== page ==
ruk·si

📊 R
Correlation

Updated at 2012-12-29 10:32

This note is about finding correlations in data using R. Correlation is statistical relationship between two variables or data sets. For example, there is a correlation between demand for a product and its price.

Finding correlation in a plot.

# Loading data.
piracy <- read.csv("piracy.csv")
gdp <- read.table("gdp.txt", sep="  ", header=TRUE)
countries <- merge(x = gdp, y = piracy)

# To get correlation between country GDP and piracy rate.
# Falling points means negative correlation.
# Rising points mean positive correlation.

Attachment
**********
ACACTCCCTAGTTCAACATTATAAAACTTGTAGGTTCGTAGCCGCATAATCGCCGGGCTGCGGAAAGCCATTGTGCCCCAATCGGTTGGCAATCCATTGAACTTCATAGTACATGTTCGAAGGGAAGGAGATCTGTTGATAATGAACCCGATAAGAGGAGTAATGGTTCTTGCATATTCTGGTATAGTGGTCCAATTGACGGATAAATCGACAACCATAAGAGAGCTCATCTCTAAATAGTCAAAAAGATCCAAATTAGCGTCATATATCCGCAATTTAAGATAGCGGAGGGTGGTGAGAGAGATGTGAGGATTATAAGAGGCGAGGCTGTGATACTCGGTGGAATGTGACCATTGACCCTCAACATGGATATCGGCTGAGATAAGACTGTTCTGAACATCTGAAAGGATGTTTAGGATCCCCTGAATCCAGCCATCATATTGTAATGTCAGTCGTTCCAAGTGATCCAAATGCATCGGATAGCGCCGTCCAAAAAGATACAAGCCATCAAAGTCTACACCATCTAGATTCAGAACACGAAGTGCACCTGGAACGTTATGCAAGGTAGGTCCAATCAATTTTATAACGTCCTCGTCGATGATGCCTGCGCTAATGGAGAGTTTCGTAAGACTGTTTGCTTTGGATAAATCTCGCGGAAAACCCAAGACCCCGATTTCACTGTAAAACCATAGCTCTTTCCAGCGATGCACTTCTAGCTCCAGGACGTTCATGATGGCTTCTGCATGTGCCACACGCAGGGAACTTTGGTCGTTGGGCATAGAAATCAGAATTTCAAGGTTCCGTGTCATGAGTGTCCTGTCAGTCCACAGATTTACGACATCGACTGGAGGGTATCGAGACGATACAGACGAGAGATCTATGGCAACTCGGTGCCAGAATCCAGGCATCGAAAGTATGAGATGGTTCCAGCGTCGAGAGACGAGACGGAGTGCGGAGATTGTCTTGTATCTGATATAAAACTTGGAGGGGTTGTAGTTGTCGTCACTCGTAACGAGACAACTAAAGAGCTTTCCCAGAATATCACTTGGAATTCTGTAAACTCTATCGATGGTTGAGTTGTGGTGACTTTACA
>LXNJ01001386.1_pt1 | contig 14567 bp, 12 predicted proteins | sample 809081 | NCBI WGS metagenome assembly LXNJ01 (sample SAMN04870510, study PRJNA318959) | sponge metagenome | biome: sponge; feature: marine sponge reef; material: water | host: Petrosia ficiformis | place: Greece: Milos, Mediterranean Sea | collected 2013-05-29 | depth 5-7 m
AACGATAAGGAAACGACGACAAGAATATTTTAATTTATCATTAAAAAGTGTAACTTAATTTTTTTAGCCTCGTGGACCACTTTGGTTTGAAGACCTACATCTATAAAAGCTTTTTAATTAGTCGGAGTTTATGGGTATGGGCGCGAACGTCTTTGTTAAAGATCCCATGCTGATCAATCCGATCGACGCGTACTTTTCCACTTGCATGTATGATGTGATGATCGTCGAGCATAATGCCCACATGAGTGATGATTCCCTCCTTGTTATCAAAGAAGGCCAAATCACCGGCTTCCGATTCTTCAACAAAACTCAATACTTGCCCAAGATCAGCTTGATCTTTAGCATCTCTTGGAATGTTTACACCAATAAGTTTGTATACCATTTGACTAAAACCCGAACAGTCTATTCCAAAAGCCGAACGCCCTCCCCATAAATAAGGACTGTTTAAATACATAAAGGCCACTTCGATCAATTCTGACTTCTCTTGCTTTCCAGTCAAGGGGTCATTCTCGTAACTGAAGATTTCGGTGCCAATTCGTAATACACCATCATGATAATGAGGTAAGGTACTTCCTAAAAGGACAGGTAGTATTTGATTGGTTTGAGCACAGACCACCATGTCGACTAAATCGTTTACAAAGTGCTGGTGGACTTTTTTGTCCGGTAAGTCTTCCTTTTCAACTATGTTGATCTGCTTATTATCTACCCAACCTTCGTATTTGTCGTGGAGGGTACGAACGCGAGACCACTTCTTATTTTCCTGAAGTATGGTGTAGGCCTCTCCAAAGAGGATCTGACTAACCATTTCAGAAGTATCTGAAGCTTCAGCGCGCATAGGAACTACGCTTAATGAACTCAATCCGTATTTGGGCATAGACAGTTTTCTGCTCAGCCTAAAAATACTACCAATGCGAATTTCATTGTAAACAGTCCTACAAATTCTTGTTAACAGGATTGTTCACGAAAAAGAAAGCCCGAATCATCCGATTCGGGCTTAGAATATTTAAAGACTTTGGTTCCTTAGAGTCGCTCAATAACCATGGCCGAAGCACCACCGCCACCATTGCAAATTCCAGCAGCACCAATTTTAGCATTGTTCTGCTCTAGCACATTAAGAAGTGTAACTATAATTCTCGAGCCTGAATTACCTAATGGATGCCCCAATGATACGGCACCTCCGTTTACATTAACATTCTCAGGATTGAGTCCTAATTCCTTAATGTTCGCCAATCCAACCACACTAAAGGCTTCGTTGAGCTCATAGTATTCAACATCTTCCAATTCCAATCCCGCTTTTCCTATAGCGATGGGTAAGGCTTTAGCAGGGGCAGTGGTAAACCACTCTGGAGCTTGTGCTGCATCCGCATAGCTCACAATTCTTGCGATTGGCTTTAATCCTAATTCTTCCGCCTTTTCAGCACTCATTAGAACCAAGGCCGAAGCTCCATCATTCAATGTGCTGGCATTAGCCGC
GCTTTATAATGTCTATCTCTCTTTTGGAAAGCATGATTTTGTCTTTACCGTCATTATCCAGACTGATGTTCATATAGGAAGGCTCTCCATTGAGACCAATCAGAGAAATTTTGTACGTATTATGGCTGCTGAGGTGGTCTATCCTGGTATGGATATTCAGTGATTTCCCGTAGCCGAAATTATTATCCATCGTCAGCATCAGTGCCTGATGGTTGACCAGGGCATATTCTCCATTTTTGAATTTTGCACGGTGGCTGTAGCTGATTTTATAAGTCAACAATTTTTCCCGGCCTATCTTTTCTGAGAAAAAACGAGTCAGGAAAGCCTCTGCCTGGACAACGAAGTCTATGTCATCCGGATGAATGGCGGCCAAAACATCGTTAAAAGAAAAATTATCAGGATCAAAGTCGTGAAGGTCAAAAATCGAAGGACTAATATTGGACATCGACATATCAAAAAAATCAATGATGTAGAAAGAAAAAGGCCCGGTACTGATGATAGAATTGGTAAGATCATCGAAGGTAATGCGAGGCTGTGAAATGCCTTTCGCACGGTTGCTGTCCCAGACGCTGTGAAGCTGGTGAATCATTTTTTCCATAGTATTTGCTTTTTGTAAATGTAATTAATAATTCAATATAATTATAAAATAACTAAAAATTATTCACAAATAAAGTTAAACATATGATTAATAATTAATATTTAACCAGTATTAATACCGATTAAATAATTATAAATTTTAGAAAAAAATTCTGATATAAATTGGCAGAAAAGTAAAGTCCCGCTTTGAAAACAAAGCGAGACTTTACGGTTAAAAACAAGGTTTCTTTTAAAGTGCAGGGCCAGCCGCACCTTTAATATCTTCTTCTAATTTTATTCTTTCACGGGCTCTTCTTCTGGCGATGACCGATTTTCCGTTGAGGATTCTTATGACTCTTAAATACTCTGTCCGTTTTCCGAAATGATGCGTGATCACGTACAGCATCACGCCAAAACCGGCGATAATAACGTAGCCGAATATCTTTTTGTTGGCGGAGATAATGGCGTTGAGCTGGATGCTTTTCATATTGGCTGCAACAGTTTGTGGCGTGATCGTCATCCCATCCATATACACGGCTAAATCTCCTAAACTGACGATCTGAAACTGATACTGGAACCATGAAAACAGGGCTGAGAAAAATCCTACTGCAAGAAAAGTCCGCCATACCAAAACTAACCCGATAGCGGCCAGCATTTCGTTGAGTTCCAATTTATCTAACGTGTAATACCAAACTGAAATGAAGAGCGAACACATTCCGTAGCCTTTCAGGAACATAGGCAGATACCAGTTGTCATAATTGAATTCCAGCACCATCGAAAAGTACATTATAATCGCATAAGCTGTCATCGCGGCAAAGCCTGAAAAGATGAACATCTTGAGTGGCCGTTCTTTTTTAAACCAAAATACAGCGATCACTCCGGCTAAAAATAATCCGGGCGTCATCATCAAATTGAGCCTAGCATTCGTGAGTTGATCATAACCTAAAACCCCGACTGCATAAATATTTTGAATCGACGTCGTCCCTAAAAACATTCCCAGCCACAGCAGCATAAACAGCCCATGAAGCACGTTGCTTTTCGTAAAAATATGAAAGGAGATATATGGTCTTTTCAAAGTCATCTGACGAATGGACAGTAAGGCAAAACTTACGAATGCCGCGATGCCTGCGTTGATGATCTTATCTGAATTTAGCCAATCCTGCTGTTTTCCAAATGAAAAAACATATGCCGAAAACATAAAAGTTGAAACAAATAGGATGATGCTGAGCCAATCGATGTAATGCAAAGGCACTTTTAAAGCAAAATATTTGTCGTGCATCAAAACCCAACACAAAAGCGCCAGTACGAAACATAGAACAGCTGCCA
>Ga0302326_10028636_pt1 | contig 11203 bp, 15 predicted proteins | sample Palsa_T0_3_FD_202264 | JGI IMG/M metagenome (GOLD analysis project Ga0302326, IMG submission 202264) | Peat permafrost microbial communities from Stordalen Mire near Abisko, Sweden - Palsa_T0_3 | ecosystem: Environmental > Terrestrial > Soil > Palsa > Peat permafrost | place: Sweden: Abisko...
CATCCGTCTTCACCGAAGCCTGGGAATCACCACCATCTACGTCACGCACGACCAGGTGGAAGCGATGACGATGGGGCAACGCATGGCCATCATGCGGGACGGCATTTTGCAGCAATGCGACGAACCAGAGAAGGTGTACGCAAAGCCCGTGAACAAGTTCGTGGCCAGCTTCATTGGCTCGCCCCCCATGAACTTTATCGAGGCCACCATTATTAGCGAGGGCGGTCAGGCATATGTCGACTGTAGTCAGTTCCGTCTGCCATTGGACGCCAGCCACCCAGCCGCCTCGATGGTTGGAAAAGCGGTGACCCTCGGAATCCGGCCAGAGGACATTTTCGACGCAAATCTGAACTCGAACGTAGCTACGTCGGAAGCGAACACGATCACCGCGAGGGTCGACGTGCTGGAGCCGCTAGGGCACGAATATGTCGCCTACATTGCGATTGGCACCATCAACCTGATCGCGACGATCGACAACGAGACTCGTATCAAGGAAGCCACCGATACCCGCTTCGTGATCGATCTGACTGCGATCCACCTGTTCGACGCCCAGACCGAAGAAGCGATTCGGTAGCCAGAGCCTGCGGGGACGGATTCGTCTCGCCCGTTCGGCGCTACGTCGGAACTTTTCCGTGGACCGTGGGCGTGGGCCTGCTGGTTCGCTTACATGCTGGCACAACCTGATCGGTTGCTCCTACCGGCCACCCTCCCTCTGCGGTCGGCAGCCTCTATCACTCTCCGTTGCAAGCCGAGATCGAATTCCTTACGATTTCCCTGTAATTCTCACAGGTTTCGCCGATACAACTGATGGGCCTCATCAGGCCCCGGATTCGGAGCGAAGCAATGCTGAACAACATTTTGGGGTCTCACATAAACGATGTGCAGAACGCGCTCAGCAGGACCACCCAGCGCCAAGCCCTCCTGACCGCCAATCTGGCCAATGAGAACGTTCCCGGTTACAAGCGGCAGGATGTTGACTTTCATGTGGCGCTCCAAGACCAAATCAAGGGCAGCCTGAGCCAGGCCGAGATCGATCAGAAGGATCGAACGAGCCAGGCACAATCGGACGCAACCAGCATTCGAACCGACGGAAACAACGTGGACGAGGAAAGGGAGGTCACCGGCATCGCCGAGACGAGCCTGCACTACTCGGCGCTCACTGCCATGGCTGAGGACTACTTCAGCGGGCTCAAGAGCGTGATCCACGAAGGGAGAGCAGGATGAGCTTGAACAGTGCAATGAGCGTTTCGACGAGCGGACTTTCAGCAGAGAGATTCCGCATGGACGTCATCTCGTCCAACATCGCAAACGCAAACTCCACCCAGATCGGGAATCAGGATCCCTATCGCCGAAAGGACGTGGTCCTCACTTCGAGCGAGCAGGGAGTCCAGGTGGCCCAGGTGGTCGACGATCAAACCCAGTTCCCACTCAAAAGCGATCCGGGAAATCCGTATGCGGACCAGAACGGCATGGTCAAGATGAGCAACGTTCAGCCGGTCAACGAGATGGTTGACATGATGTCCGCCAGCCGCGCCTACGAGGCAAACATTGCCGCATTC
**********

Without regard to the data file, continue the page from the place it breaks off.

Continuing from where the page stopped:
plot( countries$GDP, countries$PiracyRate )

Correlation between two vectors.

# Show correlations.
cor(a)

# Test correlaction.
cor.test(countries$GDP, countries$Piracy)

# ...
# t = -14.8371, df = 107, p-value < 2.2e-16
# ...

# If p-value is below 0.05, it is considered statically significant.
# Thus, there is negative correlation between GDP and piracy on our data.

Linear model lm().

line <- lm(countries$Piracy ~ countries$GDP)
abline(line)
# Now we can predict piracy rate if we know GDP.

Generalized Linear Model glm().

# glm()

Others.

# Analysis of Variance
aov()
anova()

# T test
# http://en.wikipedia.org/wiki/Student%27s_t-test
t.test()

# Test of Equal or Given Proportions
prop.test()

# Binomial test
# http://en.wikipedia.org/wiki/Binomial_test
binom.test()

# Chi-squared test
# http://en.wikipedia.org/wiki/Chi-squared_test
chisq.test(matrix1)

# Fisher's exact test
# http://en.wikipedia.org/wiki/Fisher%27s_exact_test
fisher.test()

# Friedman test
http://en.wikipedia.org/wiki/Friedman_test
friedman.test()